He’s a guy with no identity, no attachments, not relatives known, and not a very talkative person or emotional either. Until he gets acquainted with his neighbors. A young woman, Irene (Carey Mulligan) and her kid, Benicio. A kind of platonic story starts, with the shadow of Irene’s husband, serving prison for armed robbery.

In the meantime, Shannon is making business with dangerous people, in order to get enough money to develop a car prototype the driver would race with, involving lots of money. The associates, Nino (Ron Perlman) and Bernie Rose, are the kind of guys you don’t mess around with, and they accept to invest, supervising and nosing on the preparations as to ensure their money is safe.

Eventually Standard, Irene’s wife, is released from prison, which means the friendship among neighbors should logically come to an end, for obvious reasons. But nothing was said to be that easy, and Standard is attacked and beaten for unfinished business, up to a point if he doesn’t carry out a robbery at a pawn shop, his family will suffer the consequences. And who will do the driving? Easy to guess.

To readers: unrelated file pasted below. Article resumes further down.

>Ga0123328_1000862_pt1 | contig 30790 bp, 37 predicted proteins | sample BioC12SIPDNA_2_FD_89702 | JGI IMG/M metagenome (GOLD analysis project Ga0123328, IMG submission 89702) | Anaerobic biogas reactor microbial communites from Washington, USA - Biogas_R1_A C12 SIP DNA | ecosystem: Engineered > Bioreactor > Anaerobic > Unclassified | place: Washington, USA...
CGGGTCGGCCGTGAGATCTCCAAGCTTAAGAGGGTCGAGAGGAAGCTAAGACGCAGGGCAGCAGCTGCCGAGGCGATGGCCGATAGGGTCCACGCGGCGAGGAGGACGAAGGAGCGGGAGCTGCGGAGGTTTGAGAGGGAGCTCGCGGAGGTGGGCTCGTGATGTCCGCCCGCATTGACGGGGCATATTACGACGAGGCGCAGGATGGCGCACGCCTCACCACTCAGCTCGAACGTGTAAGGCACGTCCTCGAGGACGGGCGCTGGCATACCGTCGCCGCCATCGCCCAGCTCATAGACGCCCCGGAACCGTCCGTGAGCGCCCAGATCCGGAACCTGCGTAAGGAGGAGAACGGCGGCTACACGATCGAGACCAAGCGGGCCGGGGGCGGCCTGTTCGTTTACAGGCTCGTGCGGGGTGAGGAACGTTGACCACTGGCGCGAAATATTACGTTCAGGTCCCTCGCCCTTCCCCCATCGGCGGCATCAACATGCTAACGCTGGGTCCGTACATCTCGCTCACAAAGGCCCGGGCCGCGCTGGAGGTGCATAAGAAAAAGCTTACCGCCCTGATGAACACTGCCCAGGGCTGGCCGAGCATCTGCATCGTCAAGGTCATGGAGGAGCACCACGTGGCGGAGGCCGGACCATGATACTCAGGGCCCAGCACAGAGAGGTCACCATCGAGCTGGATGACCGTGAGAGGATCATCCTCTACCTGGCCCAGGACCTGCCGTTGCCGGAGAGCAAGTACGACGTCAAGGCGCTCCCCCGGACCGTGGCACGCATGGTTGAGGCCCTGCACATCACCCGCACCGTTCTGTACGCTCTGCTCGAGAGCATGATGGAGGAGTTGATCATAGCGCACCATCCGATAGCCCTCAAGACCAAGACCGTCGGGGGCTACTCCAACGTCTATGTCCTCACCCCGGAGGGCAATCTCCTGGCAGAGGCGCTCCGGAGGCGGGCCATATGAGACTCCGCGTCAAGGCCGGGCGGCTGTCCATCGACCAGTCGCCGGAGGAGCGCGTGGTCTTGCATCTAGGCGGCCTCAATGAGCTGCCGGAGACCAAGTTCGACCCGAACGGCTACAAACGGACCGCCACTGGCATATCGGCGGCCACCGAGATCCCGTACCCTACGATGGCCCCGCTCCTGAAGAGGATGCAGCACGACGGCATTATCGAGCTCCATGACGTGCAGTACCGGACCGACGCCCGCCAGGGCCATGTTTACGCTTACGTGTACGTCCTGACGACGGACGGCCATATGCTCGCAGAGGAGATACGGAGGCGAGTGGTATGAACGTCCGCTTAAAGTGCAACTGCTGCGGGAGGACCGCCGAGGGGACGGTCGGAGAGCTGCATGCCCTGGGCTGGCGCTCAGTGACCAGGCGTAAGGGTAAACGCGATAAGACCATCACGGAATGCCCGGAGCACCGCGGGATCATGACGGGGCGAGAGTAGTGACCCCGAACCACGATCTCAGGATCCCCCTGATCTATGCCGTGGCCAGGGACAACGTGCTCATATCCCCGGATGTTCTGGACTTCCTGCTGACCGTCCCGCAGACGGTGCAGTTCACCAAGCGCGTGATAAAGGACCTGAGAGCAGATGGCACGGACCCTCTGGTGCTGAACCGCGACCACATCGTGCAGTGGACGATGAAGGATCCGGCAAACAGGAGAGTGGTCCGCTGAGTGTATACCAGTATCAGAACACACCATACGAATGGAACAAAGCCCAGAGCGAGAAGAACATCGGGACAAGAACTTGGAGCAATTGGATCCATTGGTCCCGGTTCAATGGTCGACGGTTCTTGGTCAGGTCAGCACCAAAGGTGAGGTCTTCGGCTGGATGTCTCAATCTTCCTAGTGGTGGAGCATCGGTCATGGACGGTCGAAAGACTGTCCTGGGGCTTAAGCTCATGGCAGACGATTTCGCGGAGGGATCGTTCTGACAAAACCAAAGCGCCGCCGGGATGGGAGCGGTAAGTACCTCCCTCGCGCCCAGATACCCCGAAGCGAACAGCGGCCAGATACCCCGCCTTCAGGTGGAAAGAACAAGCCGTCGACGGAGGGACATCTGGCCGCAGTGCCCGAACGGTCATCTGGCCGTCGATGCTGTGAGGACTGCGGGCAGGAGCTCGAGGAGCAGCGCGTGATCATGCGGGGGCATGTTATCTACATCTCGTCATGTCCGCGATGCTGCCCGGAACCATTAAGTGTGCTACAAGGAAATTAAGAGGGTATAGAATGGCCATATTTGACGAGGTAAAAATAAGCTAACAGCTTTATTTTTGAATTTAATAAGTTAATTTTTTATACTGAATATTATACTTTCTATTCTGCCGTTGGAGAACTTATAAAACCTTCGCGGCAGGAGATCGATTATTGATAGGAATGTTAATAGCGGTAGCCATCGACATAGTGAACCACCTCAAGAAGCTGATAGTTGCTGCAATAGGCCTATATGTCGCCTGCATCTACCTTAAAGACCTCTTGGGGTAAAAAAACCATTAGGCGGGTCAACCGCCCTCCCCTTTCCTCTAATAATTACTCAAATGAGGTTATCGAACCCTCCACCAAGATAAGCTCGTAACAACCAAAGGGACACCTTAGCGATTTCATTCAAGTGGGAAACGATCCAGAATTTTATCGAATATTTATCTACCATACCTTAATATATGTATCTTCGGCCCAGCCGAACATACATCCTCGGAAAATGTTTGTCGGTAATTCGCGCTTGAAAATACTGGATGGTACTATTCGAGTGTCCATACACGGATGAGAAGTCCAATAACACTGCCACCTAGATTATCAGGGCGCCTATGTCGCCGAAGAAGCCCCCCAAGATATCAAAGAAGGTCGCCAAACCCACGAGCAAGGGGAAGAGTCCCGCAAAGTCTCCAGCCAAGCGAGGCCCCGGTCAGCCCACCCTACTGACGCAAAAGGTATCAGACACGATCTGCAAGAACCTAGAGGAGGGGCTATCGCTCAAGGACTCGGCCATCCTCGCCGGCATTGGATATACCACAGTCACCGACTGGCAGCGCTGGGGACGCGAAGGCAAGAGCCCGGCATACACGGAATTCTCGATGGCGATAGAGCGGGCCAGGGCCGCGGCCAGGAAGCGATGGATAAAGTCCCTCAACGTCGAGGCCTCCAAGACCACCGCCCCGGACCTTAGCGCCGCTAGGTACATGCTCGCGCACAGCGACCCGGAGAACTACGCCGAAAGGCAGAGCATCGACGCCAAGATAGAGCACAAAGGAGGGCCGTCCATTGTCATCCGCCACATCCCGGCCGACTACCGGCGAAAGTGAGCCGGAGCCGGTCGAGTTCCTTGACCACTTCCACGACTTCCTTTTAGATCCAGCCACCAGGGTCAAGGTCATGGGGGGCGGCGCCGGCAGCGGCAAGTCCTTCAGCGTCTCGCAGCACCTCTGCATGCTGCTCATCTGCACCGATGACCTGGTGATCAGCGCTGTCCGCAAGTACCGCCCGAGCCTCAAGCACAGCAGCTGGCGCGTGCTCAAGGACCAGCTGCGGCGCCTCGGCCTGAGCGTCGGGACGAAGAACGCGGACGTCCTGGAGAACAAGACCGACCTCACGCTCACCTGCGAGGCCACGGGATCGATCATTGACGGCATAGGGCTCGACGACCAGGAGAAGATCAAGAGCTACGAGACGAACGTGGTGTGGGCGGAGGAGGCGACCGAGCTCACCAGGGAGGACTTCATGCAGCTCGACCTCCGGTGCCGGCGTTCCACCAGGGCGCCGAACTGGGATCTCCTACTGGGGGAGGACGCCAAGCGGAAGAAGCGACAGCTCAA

What seems to be a non risky job, turns out to be a trap, and the driver will be forced to apply all his skills and cold blood to get Irene, Benicio and himself out of danger.

The way the plot is developed is perfect. Opening with a robbery as a way of introducing the driver to the audience, as cold, calculating, and professional, is enough as to catch the bait.

Although the start of the film is powerful, according to the typical pattern of the action movies, with the first 5 minutes creating tension, the following change as to introduce us to the actual plot is radical in its rhythm, focusing on the strong attachment among the driver and his neighbors, Irene in special. There are some moments you can think of another cakey love story, as the tone is very evocative, takings are very artistic, and the whole thing is kind of bucolic. But it’s a good technique, to enhance the super blow to come.